Access Keys

Discussion in 'HTML' started by Paul Furman, Feb 21, 2004.

  1. Paul Furman

    Paul Furman Guest

    This doesn't work in either IE or Mozilla for me. Shift control, alt &
    the plain key do nothing.

    http://www.w3.org/TR/html401/interact/forms.html#h-17.11.2
    "In this example, we assign an access key to a link defined by the A
    element. Typing this access key takes the user to another document, in
    this case, a table of contents.

    <P><A accesskey="C"
    rel="contents"
    href="http://someplace.com/specification/contents.html">
    Table of Contents</A>

    .....on machines running MS Windows, one generally has to press the "alt"
    key in addition to the access key. On Apple systems, one generally has
    to press the "cmd" key in addition to the access key."


    ctl-n opens another new window.
     
    Paul Furman, Feb 21, 2004
    #1
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  2. Paul Furman <> wrote:

    > This doesn't work in either IE or Mozilla for me. Shift control,
    > alt & the plain key do nothing.

    - -
    > <P><A accesskey="C"


    It works both on IE and on Mozilla for me, though in different ways.
    And it "works" in a relative sense only. My browser has no default
    action for Alt-c, but if it had, that accesskey attribute would mask it
    out. If my mouse were still broken, I wouldn't like that at all. (I
    could use Alt _followed by_ c though, but few people know this.)

    > ctl-n opens another new window.


    Well, yes, quite often. But why did you try ctl-n and not Alt-c?

    Keyboards are different, though. This might explain something if you
    actually tried Alt-c. And if the keyboard has two Alt keys, it might be
    relevant which one you use.

    But accessibility specialists seem to be more and more inclined into
    thinking that accesskey attributes are rather useless, or worse. They
    might have use in special _applications_, but hardly on the Web. See
    http://www.cs.tut.fi/~jkorpela/forms/accesskey.html
    (which I mostly wrote when I was more optimistic, but it lists a few
    essential problems).

    --
    Yucca, http://www.cs.tut.fi/~jkorpela/
    Pages about Web authoring: http://www.cs.tut.fi/~jkorpela/www.html
     
    Jukka K. Korpela, Feb 21, 2004
    #2
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  3. Paul Furman

    Paul Furman Guest

    Jukka K. Korpela wrote:

    > Paul Furman <> wrote:
    >
    >
    >>This doesn't work in either IE or Mozilla for me. Shift control,
    >>alt & the plain key do nothing.

    >
    > - -
    >
    >><P><A accesskey="C"

    >
    >
    > It works both on IE and on Mozilla for me, though in different ways.



    OK I see it works in mozilla with ALT, not in IE6 though.


    > And it "works" in a relative sense only. My browser has no default
    > action for Alt-c, but if it had, that accesskey attribute would mask it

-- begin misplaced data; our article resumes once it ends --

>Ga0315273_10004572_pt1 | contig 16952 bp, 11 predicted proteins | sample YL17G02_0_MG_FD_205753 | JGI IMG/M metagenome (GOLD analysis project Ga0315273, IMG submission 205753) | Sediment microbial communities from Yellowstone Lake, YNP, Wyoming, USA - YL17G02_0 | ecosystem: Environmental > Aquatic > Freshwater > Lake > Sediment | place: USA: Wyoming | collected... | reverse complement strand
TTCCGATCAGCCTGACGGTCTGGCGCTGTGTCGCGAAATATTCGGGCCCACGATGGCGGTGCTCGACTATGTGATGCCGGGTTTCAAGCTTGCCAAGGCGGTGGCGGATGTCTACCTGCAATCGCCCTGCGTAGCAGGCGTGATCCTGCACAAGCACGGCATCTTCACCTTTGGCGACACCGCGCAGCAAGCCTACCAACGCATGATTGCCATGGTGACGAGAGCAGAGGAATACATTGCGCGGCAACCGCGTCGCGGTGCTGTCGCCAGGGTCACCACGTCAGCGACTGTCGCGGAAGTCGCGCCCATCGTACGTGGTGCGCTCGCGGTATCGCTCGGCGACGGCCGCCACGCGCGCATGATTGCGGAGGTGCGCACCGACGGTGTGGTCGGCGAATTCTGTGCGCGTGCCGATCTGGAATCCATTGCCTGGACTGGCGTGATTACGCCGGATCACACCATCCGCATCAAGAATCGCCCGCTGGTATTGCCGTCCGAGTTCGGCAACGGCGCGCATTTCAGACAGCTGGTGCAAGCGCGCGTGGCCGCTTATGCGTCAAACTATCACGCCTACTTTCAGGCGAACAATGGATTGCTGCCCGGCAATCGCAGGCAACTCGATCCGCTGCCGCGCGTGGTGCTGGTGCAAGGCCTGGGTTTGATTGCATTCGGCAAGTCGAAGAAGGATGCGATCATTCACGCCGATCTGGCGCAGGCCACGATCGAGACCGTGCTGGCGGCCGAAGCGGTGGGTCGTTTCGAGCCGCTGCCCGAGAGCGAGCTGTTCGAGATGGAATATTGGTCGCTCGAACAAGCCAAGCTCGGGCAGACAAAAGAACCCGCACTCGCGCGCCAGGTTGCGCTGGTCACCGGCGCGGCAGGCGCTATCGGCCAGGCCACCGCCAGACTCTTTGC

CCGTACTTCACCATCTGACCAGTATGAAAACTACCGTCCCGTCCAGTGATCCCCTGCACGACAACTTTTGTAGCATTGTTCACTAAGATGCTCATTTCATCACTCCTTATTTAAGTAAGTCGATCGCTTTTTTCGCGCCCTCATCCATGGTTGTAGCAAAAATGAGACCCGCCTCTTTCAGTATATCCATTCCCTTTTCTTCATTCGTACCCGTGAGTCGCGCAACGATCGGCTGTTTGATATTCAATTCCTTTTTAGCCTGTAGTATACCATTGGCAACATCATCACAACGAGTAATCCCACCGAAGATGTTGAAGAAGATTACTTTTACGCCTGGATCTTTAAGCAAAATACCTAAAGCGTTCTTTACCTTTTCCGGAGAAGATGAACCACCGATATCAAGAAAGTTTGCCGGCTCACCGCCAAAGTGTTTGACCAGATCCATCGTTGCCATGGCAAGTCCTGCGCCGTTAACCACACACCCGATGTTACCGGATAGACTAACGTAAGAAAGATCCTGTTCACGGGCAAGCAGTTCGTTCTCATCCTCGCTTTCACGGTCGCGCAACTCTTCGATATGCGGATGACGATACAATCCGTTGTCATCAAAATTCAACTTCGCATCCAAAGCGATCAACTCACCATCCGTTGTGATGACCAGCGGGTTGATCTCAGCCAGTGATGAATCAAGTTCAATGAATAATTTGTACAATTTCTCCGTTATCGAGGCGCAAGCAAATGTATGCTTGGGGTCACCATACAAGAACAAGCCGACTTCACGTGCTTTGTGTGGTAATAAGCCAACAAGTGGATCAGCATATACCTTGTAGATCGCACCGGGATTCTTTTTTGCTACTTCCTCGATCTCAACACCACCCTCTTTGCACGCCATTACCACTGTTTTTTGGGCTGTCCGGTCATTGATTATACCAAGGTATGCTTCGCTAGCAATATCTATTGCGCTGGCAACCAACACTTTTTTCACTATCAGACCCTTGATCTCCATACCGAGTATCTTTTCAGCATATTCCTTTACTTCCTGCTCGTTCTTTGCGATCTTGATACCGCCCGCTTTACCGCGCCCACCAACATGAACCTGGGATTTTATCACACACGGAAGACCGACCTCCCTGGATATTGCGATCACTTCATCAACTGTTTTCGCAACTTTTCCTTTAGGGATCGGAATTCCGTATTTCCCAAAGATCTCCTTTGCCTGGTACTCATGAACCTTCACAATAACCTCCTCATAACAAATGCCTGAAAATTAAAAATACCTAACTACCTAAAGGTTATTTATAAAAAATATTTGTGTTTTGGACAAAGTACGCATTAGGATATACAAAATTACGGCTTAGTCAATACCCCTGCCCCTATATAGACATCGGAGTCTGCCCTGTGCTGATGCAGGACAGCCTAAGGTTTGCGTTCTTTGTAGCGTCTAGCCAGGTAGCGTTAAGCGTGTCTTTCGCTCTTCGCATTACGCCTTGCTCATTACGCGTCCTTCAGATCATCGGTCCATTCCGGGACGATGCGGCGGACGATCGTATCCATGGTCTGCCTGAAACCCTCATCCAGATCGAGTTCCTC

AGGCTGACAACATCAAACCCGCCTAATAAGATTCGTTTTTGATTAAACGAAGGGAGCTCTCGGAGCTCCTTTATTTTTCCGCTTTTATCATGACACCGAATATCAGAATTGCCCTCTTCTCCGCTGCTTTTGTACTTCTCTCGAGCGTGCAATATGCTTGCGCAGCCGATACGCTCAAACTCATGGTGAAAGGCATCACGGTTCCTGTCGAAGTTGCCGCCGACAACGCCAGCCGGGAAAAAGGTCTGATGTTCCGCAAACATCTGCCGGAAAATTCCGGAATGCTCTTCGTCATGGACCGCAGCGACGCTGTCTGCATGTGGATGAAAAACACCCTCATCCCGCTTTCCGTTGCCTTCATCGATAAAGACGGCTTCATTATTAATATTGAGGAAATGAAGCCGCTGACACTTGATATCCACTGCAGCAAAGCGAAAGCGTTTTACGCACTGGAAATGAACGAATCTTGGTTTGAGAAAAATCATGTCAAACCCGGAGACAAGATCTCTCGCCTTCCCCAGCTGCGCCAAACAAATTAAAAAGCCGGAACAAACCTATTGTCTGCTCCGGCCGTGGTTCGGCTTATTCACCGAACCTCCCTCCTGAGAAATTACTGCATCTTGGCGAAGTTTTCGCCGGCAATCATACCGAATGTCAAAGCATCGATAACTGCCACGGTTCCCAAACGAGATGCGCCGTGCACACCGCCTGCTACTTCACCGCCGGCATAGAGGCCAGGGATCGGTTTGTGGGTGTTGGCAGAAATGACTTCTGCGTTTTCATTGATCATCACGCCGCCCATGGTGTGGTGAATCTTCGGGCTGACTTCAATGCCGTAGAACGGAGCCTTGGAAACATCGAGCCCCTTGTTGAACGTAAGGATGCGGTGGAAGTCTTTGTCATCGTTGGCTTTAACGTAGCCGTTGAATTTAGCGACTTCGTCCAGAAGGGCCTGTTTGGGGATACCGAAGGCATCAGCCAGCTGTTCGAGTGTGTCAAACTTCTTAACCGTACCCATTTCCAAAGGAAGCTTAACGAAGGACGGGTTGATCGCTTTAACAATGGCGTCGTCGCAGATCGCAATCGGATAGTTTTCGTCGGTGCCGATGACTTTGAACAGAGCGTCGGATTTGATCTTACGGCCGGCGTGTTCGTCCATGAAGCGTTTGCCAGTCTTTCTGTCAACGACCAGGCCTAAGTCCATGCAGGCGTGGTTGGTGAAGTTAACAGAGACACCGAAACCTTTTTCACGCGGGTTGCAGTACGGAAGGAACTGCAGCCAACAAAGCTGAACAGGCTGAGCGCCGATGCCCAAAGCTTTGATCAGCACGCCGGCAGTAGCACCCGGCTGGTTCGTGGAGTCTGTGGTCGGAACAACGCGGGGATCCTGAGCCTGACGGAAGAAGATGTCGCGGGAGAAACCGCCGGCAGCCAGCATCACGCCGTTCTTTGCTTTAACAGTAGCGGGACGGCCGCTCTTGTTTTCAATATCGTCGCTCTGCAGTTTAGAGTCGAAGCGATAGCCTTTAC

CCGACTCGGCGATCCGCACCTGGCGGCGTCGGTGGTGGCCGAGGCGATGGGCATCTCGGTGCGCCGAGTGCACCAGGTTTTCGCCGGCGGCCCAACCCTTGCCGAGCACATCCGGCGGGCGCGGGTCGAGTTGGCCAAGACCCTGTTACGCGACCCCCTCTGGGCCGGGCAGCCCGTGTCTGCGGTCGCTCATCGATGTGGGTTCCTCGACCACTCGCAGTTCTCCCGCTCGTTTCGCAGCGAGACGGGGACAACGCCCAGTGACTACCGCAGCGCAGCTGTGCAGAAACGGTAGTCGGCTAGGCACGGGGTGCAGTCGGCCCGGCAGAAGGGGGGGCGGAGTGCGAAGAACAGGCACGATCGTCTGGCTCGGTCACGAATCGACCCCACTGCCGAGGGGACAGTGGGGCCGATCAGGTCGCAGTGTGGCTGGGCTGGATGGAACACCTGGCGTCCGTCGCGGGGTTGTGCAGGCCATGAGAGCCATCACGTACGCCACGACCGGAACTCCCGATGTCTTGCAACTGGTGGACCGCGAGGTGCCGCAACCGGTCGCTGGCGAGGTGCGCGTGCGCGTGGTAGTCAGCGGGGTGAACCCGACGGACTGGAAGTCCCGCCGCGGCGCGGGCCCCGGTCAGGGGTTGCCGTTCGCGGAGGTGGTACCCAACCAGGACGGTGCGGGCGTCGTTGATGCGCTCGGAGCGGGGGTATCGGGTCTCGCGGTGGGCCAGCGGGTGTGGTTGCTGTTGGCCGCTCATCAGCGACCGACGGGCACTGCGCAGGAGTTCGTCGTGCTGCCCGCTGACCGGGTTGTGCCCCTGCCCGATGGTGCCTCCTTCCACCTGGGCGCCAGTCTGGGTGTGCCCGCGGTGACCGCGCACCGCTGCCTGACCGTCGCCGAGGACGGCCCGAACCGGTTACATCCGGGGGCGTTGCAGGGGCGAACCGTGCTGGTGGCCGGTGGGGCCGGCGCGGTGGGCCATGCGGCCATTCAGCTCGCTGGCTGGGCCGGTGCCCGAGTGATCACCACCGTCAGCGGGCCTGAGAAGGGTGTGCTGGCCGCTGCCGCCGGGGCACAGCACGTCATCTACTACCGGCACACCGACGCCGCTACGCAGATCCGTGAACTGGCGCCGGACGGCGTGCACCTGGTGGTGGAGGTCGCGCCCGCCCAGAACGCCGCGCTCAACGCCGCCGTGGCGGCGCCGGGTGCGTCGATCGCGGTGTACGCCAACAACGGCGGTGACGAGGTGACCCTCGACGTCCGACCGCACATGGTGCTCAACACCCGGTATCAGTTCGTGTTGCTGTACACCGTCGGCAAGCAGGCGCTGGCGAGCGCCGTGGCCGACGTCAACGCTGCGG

> out. If my mouse were still broken, I wouldn't like that at all. (I
    > could use Alt _followed by_ c though, but few people know this.)



    I could only turn it on as an option if people want it.


    ....
    > Keyboards are different, though. This might explain something if you
    > actually tried Alt-c. And if the keyboard has two Alt keys, it might be
    > relevant which one you use.



    Nope. Both alt keys are impotent.


    >
    > But accessibility specialists seem to be more and more inclined into
    > thinking that accesskey attributes are rather useless, or worse. They
    > might have use in special _applications_, but hardly on the Web. See
    > http://www.cs.tut.fi/~jkorpela/forms/accesskey.html
    > (which I mostly wrote when I was more optimistic, but it lists a few
    > essential problems).



    Yes this is totally standard and essential for applications with the
    underlining of one letter in the destination as a cue. I can see how it
    would conflict with the browser's standard access keys but it shouldn't
    go beyond the browser. Using numbers should circumvent this or > & < or
    something it really ought to be possible. I just notices that IE6
    doesn't show any underlined access keys until I press the alt key. Odd
    behavior. If it doesn't work in IE it's pretty much useless though <g>.
    Too bad.
     
    Paul Furman, Feb 21, 2004
    #3
  4. Paul Furman

    Paul Furman Guest

    Jukka K. Korpela wrote:
    >
    >><P><A accesskey="C"

    >
    >
    > It works both on IE and on Mozilla for me, though in different ways.



    OK I get it now. On your page in IE, it highlights the link as "special"
    (Looks like your "hover" formatting) then I have to hit enter. In my
    sample it didn't highlight in any way. In Mozilla it jumped directly to
    the link destination.

    Rather akward to do a key combo plus enter but I guess it works. The
    tabindex thing I was playing with two tabs and an enter is actually
    easier I think. The access key is awesome in Mozilla though. It is
    rather scary though if you aren't expecting it!
     
    Paul Furman, Feb 21, 2004
    #4
  5. Paul Furman

    Paul Furman Guest

    Re: Access Keys, Tab, Tabindex, Javascript Tab

    I made a few demo pages illustrating various shortcut techniques:
    http://www.edgehill.net/html/tab
    In the order that I find most to least useful:

    http://www.edgehill.net/html/tab/tabindex
    tab-enter to forced tabindex to proceed to next page
    (two tabs for IE)

    http://www.edgehill.net/html/tab/javascript-tab
    pretty cool, just hit enter to flip through pages
    (need to get IE in gear by tabbing to the first link)

    http://www.edgehill.net/html/tab/accesskey